Known as the unofficial adventure capital of Saudi, Al Soudah is part of the impressive and extensive Asir National Park. The first port of call for any adventurous visitor to Al Soudah should be to lace up the hiking boots and strike out into this 6490.7 km2 expanse of unspoilt wilderness.
The park is chock-full of nature trails, hiking paths and staggering lookouts all best explored under the watchful eye of a local guide. Using their expert knowledge of the park’s natural wonders, they will lead you along challenging yomps through juniper forests, Acacia woodlands and thorn scrub as exotic birds whirl overhead.
Eagles, herons, and griffon vultures all call the park their home, but keen-eyed guides may also be able to point out iguanas, deer, lynx and Nubian Ibex. Hamadryas baboons can also occasionally be seen, especially in the southern region.
For lone rangers who’d rather cover more ground, the vast park offers mountain biking tours and horse riding trips taking in the shifting colours and changing terrains of the park’s landscapes. Thrill seekers will feel right at home too among the excellent rock climbing routes and paragliding opportunities.
If you’d rather take in the sensational scenery of the park without exerting too much energy, take the cable car from Mount Soudah – claimed to be the highest peak in Saudi at 3,133 metres – and descend through the clouds to the Sarawat Valley below. The experience isn’t for the faint hearted but bold adventurers will be rewarded with unforgettable panoramic views of the deep valleys and out to the southern Red Sea coast.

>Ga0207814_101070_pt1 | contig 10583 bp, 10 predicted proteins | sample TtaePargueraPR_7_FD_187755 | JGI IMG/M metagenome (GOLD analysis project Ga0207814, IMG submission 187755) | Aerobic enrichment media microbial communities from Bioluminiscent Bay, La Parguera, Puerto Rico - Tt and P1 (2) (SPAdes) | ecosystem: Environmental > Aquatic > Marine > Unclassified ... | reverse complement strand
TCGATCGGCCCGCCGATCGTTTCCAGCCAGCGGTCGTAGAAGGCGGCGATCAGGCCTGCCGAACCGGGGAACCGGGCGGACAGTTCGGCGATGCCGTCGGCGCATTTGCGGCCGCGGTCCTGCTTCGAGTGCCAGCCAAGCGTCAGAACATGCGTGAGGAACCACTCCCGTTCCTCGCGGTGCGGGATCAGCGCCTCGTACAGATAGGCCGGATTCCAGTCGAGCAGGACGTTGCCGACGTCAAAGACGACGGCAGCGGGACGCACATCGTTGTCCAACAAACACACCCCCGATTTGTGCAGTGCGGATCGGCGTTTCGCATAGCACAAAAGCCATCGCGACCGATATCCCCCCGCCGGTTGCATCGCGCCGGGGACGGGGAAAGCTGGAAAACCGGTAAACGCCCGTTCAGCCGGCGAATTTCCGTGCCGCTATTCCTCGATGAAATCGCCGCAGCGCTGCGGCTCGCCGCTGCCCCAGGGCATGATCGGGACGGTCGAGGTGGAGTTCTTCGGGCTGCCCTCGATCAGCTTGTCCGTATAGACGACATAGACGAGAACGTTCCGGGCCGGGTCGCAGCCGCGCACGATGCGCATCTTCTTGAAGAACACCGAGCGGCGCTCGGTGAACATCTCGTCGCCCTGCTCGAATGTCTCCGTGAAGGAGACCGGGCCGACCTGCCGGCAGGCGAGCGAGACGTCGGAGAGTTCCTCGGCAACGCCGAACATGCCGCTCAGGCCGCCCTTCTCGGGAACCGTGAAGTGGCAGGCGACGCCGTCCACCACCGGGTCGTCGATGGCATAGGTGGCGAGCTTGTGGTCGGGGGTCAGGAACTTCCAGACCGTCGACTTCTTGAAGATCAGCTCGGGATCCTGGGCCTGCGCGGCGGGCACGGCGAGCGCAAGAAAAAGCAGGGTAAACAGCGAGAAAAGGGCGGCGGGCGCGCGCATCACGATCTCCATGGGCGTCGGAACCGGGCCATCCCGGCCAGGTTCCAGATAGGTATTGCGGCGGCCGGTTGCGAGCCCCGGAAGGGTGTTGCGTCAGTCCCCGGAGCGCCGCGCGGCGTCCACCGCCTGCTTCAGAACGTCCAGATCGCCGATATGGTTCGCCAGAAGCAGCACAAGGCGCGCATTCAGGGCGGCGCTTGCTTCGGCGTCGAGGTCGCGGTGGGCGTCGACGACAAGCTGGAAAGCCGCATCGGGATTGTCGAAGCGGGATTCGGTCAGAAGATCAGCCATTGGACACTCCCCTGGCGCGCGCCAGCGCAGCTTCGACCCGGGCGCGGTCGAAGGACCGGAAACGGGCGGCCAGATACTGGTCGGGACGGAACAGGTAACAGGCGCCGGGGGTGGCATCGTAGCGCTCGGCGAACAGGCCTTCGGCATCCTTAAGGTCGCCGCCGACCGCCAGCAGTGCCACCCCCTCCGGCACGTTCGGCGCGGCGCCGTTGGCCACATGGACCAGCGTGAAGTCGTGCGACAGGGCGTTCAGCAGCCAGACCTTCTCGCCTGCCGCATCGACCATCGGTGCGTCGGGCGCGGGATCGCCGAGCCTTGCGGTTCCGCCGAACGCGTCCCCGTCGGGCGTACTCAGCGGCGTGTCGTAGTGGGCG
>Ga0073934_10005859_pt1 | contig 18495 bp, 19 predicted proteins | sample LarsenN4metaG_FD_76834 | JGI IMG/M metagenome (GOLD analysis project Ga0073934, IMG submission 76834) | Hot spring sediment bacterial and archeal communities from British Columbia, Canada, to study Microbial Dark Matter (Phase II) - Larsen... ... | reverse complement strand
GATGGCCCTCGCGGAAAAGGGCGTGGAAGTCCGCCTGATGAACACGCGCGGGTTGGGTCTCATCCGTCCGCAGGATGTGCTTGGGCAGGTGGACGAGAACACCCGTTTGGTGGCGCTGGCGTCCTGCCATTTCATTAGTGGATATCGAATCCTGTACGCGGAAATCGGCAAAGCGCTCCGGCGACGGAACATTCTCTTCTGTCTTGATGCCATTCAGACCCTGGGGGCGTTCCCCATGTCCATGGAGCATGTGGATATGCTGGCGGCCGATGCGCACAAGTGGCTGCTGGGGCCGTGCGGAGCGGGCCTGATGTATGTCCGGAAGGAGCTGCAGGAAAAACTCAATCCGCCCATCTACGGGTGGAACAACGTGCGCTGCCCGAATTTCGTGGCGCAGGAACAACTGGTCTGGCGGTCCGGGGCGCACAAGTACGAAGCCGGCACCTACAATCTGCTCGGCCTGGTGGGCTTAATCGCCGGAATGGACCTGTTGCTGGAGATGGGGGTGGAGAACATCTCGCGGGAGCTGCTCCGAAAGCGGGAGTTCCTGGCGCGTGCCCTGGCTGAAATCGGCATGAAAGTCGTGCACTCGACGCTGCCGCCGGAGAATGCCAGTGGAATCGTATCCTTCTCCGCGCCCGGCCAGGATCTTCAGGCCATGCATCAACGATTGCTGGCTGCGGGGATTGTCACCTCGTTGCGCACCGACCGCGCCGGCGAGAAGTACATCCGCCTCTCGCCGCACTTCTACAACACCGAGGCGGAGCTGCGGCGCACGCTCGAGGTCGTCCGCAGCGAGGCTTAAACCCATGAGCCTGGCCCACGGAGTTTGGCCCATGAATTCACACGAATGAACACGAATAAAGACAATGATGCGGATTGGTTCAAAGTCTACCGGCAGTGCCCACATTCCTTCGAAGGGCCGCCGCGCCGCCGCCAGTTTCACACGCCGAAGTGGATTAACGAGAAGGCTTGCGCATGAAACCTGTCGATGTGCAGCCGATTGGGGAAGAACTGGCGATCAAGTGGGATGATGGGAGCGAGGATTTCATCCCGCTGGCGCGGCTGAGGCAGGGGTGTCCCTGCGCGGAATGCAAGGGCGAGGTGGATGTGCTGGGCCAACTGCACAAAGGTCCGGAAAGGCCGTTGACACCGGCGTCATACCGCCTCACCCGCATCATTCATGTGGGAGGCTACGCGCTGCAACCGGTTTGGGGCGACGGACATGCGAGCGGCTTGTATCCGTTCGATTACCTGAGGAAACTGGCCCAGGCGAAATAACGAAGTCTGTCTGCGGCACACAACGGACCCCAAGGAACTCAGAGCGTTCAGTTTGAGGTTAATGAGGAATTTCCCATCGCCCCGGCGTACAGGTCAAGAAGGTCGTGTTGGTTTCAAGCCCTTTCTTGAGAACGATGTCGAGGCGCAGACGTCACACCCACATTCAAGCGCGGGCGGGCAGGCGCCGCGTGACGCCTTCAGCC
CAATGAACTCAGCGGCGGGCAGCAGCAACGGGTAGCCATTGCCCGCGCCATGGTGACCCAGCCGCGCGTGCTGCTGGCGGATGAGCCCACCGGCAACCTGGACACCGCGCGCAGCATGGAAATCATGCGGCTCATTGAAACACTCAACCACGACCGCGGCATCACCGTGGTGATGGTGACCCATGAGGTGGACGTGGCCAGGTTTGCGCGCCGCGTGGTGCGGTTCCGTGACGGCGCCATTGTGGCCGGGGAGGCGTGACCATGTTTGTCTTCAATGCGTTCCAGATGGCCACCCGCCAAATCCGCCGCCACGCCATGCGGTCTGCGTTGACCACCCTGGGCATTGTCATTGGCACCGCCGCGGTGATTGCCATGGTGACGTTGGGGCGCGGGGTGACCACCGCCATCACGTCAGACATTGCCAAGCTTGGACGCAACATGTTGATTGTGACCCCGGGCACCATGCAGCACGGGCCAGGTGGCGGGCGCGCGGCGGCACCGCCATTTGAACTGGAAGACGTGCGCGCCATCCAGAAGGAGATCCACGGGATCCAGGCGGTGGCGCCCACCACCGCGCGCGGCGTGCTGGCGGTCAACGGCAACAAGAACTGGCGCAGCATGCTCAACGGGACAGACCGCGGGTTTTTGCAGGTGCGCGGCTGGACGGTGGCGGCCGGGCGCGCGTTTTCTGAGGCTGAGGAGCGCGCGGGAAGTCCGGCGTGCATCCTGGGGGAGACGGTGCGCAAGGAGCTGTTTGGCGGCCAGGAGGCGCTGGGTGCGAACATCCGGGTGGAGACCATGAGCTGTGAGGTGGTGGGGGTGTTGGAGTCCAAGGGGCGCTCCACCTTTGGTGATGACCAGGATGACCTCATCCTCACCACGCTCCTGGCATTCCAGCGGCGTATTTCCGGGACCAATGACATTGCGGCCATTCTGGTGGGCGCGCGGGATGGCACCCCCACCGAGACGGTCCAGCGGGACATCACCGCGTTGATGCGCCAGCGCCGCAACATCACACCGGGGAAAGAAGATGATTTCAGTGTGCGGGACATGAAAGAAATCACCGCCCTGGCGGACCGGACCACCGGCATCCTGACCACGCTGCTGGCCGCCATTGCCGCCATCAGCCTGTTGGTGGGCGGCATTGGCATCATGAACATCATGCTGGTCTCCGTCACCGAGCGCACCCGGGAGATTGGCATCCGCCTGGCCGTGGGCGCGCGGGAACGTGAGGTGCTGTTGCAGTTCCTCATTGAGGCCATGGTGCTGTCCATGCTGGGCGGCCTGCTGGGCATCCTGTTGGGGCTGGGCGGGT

For full immersion in the nature of the park, and to experience the glittering majesty of the unpolluted desert night sky, you’ll want to stay at one of the park’s 67 campsites and stargaze as you cook over an open fire. As night falls and fog envelops the surrounding peaks you’ll be treated to a celestial light show unlike any other in the world.
Dedicate your second day to cultural adventuring with a visit to Rijal Almaa, less than an hour’s drive from Al Soudah. This historically significant village is one of the most beautiful and fascinating places in the Kingdom thanks to its intriguing architecture, remarkable surroundings and rich heritage.
Once a pivotal trade centre for the region, Rijal Almaa is surrounded by steep hills and heavily fortified watch towers that overlook the winding road once considered the most important trade route in the Arabian Peninsula.
Visitors today can expect a warm welcome from the locals who are committed to preserving their history and culture. To that end, they established the Rijal Alma Museum in the 400-year-old Al Alwan Palace. Nosing about in here you’ll find unique monuments, manuscripts, tools and weapons, and more than 2,000 archaeological pieces showcased over several floors.
Outside of the heritage village you’ll stumble upon small shops and restaurants owned by locals, who will often be seen wearing traditional flower wreaths. The wreaths are made of arranged flowers and herbs; a vibrant custom that has earned villagers the nickname “Flower Men”.
If the spirit moves you to extend your trip (a likely eventuality) head back east and visit the mountain villages of Bani Mazen along the famous Tahalul Mount. Walk slowly through the jacaranda-lined streets or wander through lush hilltop farms, stopping at family owned restaurants and being treated to some of that legendary Arab hospitality.
From its diverse terrain to its thriving art and music scene, Insta-worthy food and natural wonders to travel for, Saudi is ready and waiting for you to discover. For more incredible, off-the-beaten track ideas for sites to see, experiences to try, and places to stay, check out Visit Saudi